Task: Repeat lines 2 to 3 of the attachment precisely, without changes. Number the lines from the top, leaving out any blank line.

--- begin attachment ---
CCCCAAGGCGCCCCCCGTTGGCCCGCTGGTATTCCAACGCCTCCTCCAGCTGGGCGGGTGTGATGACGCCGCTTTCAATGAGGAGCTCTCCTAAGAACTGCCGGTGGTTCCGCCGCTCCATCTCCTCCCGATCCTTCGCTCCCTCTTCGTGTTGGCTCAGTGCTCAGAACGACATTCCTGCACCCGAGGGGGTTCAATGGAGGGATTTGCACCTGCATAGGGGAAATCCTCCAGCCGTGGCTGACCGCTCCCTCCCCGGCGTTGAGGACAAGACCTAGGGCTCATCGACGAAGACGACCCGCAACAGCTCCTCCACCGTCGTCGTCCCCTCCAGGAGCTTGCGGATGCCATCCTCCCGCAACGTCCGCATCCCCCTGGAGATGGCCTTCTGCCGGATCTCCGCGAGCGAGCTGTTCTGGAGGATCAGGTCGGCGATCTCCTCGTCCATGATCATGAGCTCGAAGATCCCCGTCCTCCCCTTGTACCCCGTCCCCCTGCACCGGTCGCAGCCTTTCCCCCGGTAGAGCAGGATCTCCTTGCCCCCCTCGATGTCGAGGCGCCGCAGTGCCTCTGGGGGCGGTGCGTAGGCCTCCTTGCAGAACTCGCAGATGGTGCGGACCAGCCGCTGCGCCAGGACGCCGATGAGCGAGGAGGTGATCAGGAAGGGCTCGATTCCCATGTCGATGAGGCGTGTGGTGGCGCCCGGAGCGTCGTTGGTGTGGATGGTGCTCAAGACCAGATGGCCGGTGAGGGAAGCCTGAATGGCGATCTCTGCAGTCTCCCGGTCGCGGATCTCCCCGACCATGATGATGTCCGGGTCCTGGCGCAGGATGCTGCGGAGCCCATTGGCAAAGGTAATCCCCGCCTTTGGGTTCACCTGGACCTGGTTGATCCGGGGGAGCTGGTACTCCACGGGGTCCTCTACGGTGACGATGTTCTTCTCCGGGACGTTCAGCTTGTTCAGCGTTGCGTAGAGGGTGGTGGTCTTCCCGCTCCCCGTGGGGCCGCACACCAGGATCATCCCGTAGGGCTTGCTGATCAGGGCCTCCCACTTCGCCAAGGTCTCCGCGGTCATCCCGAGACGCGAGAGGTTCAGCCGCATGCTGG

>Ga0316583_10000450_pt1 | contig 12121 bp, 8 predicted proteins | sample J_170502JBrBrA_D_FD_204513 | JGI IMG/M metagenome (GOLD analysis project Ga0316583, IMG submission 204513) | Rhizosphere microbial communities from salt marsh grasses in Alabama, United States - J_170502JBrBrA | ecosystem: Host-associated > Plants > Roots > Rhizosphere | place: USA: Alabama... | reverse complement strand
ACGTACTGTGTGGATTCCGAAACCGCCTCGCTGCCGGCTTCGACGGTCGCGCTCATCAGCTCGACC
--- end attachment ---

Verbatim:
>Ga0316583_10000450_pt1 | contig 12121 bp, 8 predicted proteins | sample J_170502JBrBrA_D_FD_204513 | JGI IMG/M metagenome (GOLD analysis project Ga0316583, IMG submission 204513) | Rhizosphere microbial communities from salt marsh grasses in Alabama, United States - J_170502JBrBrA | ecosystem: Host-associated > Plants > Roots > Rhizosphere | place: USA: Alabama... | reverse complement strand
ACGTACTGTGTGGATTCCGAAACCGCCTCGCTGCCGGCTTCGACGGTCGCGCTCATCAGCTCGACC